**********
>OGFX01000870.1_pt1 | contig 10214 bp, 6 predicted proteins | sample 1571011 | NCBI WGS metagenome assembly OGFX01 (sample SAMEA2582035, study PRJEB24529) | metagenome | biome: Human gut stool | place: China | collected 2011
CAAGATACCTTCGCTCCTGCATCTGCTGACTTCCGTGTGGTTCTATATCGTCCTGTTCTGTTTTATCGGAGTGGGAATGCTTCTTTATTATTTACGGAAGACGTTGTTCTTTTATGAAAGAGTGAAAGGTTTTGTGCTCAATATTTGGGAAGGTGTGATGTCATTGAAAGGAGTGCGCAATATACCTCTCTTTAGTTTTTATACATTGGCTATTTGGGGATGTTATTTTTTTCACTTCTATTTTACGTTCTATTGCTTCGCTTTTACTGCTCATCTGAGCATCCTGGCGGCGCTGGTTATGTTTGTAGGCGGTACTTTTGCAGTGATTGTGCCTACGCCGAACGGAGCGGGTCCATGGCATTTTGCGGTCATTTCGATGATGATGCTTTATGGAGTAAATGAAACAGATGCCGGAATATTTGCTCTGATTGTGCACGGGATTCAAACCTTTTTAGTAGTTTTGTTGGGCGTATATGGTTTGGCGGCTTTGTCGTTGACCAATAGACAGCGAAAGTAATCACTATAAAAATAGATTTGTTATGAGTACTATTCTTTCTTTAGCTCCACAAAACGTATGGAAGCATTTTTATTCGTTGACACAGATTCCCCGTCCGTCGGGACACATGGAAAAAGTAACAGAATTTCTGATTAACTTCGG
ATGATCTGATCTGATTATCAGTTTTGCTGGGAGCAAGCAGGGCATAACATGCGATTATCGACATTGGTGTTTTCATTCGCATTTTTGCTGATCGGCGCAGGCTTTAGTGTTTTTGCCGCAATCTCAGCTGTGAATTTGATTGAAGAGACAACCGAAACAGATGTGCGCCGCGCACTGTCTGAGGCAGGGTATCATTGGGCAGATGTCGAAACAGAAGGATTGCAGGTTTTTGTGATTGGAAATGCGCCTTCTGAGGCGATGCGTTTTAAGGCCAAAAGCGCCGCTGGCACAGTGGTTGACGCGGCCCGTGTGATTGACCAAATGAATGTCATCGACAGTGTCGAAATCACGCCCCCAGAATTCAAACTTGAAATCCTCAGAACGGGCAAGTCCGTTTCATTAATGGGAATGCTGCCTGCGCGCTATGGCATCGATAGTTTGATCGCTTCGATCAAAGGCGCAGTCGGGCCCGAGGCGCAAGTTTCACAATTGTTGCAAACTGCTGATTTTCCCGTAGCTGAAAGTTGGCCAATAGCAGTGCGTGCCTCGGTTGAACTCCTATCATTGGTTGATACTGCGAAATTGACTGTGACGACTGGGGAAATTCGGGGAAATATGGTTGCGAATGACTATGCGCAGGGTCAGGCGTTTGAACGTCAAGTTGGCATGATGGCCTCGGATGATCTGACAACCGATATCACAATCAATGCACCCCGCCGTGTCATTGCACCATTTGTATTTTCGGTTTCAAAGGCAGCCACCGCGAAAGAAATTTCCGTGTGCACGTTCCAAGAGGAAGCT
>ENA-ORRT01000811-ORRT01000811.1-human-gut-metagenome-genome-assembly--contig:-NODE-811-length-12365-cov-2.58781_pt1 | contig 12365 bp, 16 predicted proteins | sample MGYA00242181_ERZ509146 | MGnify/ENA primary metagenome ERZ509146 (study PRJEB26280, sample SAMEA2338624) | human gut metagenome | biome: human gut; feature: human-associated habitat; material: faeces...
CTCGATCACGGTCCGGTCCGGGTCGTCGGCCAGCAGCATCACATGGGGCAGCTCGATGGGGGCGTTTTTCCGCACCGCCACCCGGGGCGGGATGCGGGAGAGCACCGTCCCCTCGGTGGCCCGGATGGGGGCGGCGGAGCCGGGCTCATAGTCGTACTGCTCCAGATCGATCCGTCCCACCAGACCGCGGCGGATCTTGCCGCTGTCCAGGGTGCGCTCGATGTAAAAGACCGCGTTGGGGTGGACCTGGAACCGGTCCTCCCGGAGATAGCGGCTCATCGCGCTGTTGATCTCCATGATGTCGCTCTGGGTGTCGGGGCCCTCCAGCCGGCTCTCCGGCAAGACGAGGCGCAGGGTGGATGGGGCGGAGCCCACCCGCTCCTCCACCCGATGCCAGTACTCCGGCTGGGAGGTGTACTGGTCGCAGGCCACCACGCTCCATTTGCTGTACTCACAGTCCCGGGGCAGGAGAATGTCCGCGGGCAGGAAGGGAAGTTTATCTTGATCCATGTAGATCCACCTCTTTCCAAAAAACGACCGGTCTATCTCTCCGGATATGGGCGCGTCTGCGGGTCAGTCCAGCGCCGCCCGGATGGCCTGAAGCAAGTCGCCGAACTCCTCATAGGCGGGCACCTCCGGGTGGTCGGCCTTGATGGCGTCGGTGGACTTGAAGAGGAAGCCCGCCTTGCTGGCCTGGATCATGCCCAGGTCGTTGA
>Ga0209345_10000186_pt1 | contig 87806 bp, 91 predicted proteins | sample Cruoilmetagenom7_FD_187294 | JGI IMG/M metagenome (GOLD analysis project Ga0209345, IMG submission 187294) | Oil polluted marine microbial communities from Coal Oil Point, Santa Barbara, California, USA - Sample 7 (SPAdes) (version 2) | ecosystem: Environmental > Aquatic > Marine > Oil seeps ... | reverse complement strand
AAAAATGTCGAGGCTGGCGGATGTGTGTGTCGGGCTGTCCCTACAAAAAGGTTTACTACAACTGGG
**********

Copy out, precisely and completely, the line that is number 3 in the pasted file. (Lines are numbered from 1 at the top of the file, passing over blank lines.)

ATGATCTGATCTGATTATCAGTTTTGCTGGGAGCAAGCAGGGCATAACATGCGATTATCGACATTGGTGTTTTCATTCGCATTTTTGCTGATCGGCGCAGGCTTTAGTGTTTTTGCCGCAATCTCAGCTGTGAATTTGATTGAAGAGACAACCGAAACAGATGTGCGCCGCGCACTGTCTGAGGCAGGGTATCATTGGGCAGATGTCGAAACAGAAGGATTGCAGGTTTTTGTGATTGGAAATGCGCCTTCTGAGGCGATGCGTTTTAAGGCCAAAAGCGCCGCTGGCACAGTGGTTGACGCGGCCCGTGTGATTGACCAAATGAATGTCATCGACAGTGTCGAAATCACGCCCCCAGAATTCAAACTTGAAATCCTCAGAACGGGCAAGTCCGTTTCATTAATGGGAATGCTGCCTGCGCGCTATGGCATCGATAGTTTGATCGCTTCGATCAAAGGCGCAGTCGGGCCCGAGGCGCAAGTTTCACAATTGTTGCAAACTGCTGATTTTCCCGTAGCTGAAAGTTGGCCAATAGCAGTGCGTGCCTCGGTTGAACTCCTATCATTGGTTGATACTGCGAAATTGACTGTGACGACTGGGGAAATTCGGGGAAATATGGTTGCGAATGACTATGCGCAGGGTCAGGCGTTTGAACGTCAAGTTGGCATGATGGCCTCGGATGATCTGACAACCGATATCACAATCAATGCACCCCGCCGTGTCATTGCACCATTTGTATTTTCGGTTTCAAAGGCAGCCACCGCGAAAGAAATTTCCGTGTGCACGTTCCAAGAGGAAGCT